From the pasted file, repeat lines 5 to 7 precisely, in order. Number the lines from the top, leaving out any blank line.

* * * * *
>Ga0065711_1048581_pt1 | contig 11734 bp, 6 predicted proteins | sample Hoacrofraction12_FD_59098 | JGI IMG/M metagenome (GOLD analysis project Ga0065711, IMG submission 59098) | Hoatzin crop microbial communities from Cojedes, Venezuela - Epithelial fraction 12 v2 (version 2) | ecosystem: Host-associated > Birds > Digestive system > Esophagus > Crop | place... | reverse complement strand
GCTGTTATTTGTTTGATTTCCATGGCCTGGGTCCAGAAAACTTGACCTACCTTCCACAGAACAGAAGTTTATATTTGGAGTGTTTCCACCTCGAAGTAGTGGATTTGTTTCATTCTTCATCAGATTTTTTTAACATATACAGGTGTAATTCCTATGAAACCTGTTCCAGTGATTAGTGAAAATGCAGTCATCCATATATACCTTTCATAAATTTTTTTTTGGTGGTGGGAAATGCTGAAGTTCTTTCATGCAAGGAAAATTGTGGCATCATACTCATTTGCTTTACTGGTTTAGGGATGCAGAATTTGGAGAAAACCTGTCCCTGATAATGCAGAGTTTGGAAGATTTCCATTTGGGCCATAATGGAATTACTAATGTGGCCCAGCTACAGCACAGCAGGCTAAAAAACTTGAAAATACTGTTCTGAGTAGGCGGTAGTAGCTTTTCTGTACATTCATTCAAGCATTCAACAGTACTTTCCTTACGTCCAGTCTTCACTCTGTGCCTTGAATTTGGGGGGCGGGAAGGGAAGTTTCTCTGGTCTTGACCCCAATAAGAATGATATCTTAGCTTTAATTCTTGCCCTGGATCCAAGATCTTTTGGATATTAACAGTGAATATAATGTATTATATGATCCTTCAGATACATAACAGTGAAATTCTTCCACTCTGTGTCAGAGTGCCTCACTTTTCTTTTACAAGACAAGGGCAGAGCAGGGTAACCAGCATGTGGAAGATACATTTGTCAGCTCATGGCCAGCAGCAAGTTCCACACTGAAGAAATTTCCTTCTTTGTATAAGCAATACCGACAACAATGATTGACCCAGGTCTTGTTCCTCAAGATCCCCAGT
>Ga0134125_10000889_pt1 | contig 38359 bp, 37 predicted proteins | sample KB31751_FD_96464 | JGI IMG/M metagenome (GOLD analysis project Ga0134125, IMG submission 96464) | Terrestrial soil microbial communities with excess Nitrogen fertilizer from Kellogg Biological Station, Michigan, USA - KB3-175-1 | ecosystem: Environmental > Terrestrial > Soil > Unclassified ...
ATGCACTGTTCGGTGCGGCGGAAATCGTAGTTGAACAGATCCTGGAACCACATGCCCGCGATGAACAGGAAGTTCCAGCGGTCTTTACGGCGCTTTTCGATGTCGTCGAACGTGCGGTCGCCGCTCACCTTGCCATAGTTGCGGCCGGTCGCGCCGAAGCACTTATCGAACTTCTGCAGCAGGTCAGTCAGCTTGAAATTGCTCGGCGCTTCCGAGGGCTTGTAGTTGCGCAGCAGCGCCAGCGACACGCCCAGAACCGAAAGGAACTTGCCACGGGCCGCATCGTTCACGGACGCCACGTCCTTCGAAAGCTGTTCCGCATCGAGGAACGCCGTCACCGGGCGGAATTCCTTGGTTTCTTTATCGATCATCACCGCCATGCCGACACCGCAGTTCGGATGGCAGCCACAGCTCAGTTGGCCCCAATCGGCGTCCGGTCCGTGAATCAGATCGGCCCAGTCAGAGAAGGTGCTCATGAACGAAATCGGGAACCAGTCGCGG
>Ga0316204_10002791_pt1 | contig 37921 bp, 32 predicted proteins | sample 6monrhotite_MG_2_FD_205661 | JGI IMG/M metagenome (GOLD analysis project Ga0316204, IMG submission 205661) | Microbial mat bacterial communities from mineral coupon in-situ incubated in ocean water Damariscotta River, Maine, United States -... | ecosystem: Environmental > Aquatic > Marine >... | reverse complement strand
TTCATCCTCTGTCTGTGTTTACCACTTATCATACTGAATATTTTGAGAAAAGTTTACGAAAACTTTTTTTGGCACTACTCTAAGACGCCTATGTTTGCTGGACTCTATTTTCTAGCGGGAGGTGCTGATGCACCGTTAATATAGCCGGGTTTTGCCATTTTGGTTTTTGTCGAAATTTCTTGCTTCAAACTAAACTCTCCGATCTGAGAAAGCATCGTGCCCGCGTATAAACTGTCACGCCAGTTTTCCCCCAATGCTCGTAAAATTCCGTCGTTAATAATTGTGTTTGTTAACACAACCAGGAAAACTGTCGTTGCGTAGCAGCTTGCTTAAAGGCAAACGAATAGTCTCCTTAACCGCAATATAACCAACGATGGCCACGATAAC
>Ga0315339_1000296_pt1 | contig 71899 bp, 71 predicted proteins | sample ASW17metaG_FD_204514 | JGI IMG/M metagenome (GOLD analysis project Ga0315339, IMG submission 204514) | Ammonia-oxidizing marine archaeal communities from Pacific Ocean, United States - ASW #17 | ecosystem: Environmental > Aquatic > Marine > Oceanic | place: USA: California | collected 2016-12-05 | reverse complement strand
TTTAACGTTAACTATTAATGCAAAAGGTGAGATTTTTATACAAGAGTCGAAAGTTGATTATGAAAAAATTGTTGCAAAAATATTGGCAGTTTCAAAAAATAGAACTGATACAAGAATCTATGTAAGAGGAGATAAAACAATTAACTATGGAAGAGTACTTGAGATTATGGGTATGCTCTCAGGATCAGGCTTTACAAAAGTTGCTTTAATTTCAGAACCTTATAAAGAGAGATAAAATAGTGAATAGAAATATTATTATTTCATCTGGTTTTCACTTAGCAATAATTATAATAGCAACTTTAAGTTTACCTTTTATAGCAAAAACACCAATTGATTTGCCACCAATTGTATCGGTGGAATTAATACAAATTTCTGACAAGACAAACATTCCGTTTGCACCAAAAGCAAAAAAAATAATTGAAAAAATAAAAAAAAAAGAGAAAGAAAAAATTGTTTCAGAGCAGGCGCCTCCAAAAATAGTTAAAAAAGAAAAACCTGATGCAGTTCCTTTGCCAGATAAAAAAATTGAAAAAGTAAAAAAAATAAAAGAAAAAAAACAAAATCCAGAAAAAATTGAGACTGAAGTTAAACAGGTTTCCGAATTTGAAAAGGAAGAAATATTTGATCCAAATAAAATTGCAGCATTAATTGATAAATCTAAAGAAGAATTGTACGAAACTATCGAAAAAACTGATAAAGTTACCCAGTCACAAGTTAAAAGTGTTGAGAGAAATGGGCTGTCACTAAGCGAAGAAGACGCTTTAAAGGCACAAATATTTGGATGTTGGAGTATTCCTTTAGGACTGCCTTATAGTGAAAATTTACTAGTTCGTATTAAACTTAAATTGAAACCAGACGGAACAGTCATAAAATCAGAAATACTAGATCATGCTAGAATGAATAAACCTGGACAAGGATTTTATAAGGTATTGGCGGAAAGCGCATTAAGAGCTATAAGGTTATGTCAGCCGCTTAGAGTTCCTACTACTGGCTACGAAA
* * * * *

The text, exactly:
>Ga0316204_10002791_pt1 | contig 37921 bp, 32 predicted proteins | sample 6monrhotite_MG_2_FD_205661 | JGI IMG/M metagenome (GOLD analysis project Ga0316204, IMG submission 205661) | Microbial mat bacterial communities from mineral coupon in-situ incubated in ocean water Damariscotta River, Maine, United States -... | ecosystem: Environmental > Aquatic > Marine >... | reverse complement strand
TTCATCCTCTGTCTGTGTTTACCACTTATCATACTGAATATTTTGAGAAAAGTTTACGAAAACTTTTTTTGGCACTACTCTAAGACGCCTATGTTTGCTGGACTCTATTTTCTAGCGGGAGGTGCTGATGCACCGTTAATATAGCCGGGTTTTGCCATTTTGGTTTTTGTCGAAATTTCTTGCTTCAAACTAAACTCTCCGATCTGAGAAAGCATCGTGCCCGCGTATAAACTGTCACGCCAGTTTTCCCCCAATGCTCGTAAAATTCCGTCGTTAATAATTGTGTTTGTTAACACAACCAGGAAAACTGTCGTTGCGTAGCAGCTTGCTTAAAGGCAAACGAATAGTCTCCTTAACCGCAATATAACCAACGATGGCCACGATAAC
>Ga0315339_1000296_pt1 | contig 71899 bp, 71 predicted proteins | sample ASW17metaG_FD_204514 | JGI IMG/M metagenome (GOLD analysis project Ga0315339, IMG submission 204514) | Ammonia-oxidizing marine archaeal communities from Pacific Ocean, United States - ASW #17 | ecosystem: Environmental > Aquatic > Marine > Oceanic | place: USA: California | collected 2016-12-05 | reverse complement strand